WRIGHT-PATTERSON AIR FORCE BASE — When Neil Armstrong took the first steps on the moon, he said “that’s one small step for man, one giant leap for mankind.”
And it was. The Apollo 11 spaceflight landed on the moon on July 20, 1969 — 50 years ago today — marking the first time humans had ever stepped on a surface that wasn’t the Earth.
“The Apollo 11 … was all about taking humans to the moon and returning them safely to the Earth,” National Museum of the United States Air Force Curator and Historian Doug Lantry said. “… We’ve been dreaming of going to the moon for thousands of years. There is art and poetry of people looking up and dreaming of going to the moon and in the 1960s — we actually did it.”
President John F. Kennedy said in 1961 that it was a goal of the nation to send a man to space and safely return him back to Earth, but the sense of urgency was fueled by the geopolitical climate of the Cold War, particularly following the Soviet Union’s launch of Sputnik1.
“There was a satellite flying over our country … and someone else launched it,” Lantry said. “ … We had to get there first to prove that our way of doing things in the west was a better way to manage a society.”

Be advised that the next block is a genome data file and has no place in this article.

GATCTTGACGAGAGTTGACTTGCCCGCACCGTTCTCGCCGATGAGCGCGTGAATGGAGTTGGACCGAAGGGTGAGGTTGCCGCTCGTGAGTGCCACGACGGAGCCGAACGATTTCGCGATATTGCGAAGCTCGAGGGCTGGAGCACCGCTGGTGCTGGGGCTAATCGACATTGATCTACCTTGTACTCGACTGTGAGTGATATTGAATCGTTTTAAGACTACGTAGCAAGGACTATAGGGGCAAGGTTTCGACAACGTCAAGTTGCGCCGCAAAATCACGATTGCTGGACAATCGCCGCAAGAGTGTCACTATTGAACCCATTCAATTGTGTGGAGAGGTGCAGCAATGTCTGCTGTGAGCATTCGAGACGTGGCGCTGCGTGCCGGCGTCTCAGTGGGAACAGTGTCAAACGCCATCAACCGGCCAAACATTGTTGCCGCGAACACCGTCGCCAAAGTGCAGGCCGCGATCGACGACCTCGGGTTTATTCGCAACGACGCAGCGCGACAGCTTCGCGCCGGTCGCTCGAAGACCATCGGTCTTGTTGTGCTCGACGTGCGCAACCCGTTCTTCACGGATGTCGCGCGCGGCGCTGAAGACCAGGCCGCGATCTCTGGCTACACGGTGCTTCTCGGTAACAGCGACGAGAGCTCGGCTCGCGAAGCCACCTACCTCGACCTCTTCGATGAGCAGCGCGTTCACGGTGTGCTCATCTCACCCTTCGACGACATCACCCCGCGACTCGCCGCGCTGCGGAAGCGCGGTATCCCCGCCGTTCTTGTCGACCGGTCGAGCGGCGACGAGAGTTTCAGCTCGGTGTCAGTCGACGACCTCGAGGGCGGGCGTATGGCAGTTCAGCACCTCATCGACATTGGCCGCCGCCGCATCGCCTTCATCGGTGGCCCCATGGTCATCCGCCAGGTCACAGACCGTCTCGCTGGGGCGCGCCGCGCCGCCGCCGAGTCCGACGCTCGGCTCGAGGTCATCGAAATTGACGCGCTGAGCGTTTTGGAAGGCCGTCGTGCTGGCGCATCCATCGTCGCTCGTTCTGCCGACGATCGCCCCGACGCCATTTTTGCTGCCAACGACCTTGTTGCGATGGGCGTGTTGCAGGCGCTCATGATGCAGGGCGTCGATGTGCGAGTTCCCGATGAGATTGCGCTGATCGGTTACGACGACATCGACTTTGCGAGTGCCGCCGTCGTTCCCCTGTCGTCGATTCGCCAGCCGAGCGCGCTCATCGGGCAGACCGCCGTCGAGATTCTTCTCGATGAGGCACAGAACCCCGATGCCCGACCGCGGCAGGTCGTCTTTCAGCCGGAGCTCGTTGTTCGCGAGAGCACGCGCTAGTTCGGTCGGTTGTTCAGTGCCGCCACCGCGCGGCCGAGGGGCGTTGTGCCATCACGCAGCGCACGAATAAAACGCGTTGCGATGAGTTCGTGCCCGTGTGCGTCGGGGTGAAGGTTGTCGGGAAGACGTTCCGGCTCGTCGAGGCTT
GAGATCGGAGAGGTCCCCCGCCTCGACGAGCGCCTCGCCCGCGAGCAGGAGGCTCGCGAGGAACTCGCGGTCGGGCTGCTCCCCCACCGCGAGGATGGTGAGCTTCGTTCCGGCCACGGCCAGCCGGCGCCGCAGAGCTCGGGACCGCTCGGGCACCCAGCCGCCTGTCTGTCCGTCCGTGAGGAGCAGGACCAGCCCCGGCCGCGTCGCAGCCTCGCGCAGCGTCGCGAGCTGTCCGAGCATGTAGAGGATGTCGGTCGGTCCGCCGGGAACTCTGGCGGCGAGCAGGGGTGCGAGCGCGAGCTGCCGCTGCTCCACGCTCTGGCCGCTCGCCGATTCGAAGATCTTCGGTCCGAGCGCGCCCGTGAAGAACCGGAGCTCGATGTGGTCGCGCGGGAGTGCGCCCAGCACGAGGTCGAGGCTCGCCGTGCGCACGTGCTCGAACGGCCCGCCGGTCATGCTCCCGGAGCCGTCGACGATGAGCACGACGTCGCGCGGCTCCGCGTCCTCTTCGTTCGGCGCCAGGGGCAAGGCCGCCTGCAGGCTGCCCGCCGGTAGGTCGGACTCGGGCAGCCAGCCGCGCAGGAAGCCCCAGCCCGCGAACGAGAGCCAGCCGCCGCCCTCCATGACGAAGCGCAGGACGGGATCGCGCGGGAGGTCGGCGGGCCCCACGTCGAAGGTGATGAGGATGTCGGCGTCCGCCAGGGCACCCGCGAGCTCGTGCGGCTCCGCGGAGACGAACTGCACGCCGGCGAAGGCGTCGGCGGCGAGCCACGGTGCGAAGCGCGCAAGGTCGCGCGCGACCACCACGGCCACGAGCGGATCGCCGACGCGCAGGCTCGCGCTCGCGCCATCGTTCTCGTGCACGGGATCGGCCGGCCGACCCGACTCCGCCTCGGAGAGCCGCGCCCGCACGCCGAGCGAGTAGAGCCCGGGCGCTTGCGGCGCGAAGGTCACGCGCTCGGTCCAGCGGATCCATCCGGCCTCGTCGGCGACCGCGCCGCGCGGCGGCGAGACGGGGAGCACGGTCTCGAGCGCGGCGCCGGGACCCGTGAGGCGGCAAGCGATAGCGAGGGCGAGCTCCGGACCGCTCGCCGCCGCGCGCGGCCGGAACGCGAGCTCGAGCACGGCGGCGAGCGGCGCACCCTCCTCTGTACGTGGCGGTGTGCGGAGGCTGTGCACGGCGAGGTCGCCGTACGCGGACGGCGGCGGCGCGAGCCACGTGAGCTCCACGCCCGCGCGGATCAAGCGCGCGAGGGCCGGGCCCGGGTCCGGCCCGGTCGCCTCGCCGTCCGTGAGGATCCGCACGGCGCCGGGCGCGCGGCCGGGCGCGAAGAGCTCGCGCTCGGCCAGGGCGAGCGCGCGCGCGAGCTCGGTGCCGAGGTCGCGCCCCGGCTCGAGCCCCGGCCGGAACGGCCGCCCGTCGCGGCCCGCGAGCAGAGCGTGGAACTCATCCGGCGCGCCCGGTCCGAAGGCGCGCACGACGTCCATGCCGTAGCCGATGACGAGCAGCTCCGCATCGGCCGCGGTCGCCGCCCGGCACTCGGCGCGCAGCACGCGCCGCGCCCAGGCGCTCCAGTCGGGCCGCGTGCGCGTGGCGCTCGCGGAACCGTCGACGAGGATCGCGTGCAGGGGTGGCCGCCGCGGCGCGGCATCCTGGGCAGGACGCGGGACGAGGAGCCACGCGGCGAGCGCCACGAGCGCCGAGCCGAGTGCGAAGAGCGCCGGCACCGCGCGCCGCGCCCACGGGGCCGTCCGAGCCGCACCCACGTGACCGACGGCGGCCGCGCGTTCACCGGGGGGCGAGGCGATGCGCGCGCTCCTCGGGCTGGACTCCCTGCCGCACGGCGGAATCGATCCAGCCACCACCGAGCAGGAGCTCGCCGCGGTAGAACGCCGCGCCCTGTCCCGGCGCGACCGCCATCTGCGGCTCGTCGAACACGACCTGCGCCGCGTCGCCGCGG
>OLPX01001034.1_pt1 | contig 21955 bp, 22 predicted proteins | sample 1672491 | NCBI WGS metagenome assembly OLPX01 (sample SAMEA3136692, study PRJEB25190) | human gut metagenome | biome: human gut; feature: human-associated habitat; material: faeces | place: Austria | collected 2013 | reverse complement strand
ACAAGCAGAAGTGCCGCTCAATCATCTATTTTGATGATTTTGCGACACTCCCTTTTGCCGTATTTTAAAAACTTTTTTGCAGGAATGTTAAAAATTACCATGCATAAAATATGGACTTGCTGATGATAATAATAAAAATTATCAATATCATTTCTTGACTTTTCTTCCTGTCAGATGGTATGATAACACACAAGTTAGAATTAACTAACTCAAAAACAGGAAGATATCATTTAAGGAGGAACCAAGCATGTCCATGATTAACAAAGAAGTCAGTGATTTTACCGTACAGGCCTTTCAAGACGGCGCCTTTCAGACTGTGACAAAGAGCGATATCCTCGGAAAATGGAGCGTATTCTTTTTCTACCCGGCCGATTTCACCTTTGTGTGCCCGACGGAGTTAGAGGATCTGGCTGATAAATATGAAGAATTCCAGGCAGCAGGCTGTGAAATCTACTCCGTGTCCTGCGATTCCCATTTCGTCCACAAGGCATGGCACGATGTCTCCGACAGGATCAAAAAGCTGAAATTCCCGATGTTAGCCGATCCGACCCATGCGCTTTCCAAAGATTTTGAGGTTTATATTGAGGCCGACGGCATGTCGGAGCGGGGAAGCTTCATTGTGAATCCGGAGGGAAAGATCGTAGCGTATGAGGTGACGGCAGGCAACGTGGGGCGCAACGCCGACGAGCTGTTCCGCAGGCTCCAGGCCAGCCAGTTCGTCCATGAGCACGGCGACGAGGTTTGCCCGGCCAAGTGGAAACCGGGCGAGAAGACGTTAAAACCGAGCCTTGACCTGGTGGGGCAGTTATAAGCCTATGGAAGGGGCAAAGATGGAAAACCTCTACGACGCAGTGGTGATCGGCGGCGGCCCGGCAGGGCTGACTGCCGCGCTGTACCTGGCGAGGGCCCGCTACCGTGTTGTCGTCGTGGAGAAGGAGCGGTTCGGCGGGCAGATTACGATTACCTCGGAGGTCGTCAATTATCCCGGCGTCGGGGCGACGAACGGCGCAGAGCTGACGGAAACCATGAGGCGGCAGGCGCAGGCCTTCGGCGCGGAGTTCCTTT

Thus, the space race had commenced.
The Apollo 11 mission included approximately 400,000 government and contract workers dedicated to the project. Lantry said every person and company working on the project had to be perfectly coordinated, otherwise it wouldn’t work. Just like the domino effect — if one company’s part didn’t work correctly, the next company’s part would not work correctly either.
“It’s a great story of perseverance and courage,” Lantry said. “World-wide, it was a big deal. It had never been done.”
Apollo 11 launched on July 16, 1969 and landed on the moon just four days later.
NASA has since conducted six crewed moon landings, launching 12 Americans onto the surface, Lantry said. They are the only human beings to ever walk on the moon.
“One-hundred years ago, it was hard to imagine this,” Lantry said. “One-hundred years from now, what will be be looking at? Humans will always have the urge to explore.”
Contact Whitney Vickers at 937-502-4532.